Why We Have Factory Farming, and How to End It

The Reasons for and Solutions to Food Manufacturing

The milking machine at a factory farm aerial view.

Xurxo Lobato/Contributor/Getty Images

Factory farming is the intensive confinement of farmed animals raised for food. The technique was invented by scientists in the 1960s who knew that there was no way to continue feeding animal products to an increasing human population without a significant increase in efficiency. But if so many people are concerned about animal welfare and object to factory farming, why do we have factory farming?

Scientists, economists, and farmers alike argue that in order to meet the demand for commercially produced meats, either too much land or too much food and fuel would be required to allow all animals used for that purpose the freedoms animal rights activists demand they have. Conversely, these animal rights activists argue the mistreatment and slaughter of animals for human consumption is not only inhumane but morally wrong.

Why We Need Factory Farming

Allowing cows, pigs, and chickens to roam free requires more land, water, food, labor, and other resources than factory farming. Roaming animals consume more food and water because they are exercising and therefore, in order to produce meat for human consumption, must be nourished accordingly or risk their meat being too tough or fatty.

Furthermore, rounding up and transporting roaming animals requires manpower and fuel. Grass-fed animals also require more food because the animals gain weight slower on a grass diet than they do with a manufactured, concentrated feed.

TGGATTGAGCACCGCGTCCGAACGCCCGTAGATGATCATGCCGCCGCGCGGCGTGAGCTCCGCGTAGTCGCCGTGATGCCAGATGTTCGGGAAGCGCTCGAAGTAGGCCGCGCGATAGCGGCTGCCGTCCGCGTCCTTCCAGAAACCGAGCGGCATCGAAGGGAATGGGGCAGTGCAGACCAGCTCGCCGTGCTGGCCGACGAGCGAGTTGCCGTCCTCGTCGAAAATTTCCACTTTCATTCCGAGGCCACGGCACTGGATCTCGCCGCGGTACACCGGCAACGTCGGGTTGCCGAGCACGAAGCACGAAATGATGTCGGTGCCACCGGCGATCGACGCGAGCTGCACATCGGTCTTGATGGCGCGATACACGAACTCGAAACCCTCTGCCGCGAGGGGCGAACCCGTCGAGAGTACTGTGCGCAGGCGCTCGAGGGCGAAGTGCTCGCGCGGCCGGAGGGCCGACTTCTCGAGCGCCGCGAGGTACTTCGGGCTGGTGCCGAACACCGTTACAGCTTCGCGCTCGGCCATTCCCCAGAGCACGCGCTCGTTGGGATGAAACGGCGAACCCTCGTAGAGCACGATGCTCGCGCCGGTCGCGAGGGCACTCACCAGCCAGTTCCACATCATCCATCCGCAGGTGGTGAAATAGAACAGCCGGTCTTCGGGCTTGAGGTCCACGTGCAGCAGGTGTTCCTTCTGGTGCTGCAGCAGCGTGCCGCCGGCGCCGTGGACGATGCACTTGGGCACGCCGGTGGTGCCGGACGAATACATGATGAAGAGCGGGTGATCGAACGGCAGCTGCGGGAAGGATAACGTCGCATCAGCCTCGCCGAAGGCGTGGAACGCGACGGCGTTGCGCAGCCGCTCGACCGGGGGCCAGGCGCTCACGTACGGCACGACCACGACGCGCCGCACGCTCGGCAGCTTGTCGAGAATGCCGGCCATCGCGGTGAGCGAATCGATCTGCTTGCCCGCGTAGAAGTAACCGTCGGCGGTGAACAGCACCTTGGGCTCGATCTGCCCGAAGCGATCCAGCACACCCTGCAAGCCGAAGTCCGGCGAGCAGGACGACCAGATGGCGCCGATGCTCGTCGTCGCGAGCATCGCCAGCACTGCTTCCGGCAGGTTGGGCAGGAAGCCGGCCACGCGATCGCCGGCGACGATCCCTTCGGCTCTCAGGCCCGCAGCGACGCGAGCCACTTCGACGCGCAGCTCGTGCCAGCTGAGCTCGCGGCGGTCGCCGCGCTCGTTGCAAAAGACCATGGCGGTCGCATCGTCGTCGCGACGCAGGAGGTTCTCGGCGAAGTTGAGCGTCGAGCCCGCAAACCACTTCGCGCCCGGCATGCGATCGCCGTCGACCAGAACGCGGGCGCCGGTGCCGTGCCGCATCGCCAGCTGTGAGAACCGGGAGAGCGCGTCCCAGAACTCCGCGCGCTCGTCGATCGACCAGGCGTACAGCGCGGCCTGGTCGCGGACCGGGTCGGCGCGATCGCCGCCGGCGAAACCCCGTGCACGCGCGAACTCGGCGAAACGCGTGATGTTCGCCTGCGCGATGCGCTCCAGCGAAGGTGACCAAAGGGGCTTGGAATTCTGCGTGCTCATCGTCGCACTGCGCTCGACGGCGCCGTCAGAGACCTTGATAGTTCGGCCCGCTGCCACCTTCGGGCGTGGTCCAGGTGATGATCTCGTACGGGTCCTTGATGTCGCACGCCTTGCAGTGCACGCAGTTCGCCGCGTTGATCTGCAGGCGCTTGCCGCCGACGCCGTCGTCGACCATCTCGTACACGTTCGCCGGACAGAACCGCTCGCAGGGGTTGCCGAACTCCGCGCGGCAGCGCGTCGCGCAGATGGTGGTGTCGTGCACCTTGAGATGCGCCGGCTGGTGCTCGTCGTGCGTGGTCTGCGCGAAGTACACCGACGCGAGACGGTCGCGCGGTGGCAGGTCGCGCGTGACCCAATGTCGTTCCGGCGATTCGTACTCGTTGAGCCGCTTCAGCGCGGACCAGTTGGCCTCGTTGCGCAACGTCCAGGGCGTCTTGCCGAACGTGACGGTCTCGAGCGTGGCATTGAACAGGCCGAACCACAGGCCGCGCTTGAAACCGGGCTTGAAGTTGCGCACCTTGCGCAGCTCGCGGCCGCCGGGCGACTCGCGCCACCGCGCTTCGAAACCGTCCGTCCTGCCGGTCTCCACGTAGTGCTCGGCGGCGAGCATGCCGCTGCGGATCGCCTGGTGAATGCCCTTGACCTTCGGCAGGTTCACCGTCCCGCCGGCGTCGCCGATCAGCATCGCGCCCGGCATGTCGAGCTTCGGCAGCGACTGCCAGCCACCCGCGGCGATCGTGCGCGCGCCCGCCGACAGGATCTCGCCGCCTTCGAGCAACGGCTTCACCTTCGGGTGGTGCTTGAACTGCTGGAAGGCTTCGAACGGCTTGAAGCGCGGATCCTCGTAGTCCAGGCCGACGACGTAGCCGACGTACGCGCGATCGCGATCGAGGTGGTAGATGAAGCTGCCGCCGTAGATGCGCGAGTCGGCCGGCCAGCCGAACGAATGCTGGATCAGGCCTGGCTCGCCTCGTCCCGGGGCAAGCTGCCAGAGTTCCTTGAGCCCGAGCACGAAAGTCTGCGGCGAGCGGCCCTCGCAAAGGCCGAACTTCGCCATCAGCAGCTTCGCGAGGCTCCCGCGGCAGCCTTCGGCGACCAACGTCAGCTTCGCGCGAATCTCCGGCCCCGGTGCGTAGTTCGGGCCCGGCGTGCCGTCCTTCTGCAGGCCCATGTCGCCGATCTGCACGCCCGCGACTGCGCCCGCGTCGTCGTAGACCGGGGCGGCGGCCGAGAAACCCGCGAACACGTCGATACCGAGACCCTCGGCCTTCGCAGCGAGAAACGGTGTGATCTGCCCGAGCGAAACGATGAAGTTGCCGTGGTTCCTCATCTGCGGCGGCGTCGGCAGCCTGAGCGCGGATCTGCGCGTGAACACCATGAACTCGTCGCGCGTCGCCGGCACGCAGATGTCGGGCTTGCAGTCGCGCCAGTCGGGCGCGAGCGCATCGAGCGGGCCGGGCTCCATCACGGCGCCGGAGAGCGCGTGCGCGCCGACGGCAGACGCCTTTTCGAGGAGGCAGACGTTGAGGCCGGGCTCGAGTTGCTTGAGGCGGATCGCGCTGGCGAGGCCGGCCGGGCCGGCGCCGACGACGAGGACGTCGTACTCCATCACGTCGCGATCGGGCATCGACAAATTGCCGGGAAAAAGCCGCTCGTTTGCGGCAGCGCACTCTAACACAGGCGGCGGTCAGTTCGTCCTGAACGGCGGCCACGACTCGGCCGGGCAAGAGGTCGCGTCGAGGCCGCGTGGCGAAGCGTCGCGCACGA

There are currently seven billion people on the planet, many of whom eat the animal products produced by factory farming. And while all animal agriculture is inefficient because crops are fed to animals instead of being fed to people directly, the increased inefficiency of allowing animals to roam free is the reason factory farming was invented and popularized.

The Opposition to the Meat Industry

From a more cynical perspective, factory farming exists because agribusiness cares nothing about the rights and welfare of the animals, and continues to lobby against any attempts to better the animals' condition. However, giving the animals more room is not a feasible solution because we are already destroying our environment with animal agriculture.

The solution is not to make animal agriculture more inefficient. The answer might be to move away from animal dependency as a culture entirely. From both an environmental perspective and an animal rights perspective, veganism is the only solution to factory farming. Some scientists predict that with modern consumption trends of cattle alone, the global demand will outweigh the supply, causing a shortage of beef and potentially the extinction of that source of animal protein. 

Further, environmentalists argue that factory farming, especially of cattle, produces a high concentration of methane that is released into the atmosphere, speeding global warming. Transport and processing of the meat itself also pollute the environment with dangerous waste byproducts. 

Any way you look at it, factory farming is necessary for the continued consumption of animal meat and products — but is that the ethical way to move forward as a planet, and is it sustainable? Science says no, but the current legislature in the U.S. says otherwise. Perhaps it is time, as a nation, the United States move away from commercial farming altogether.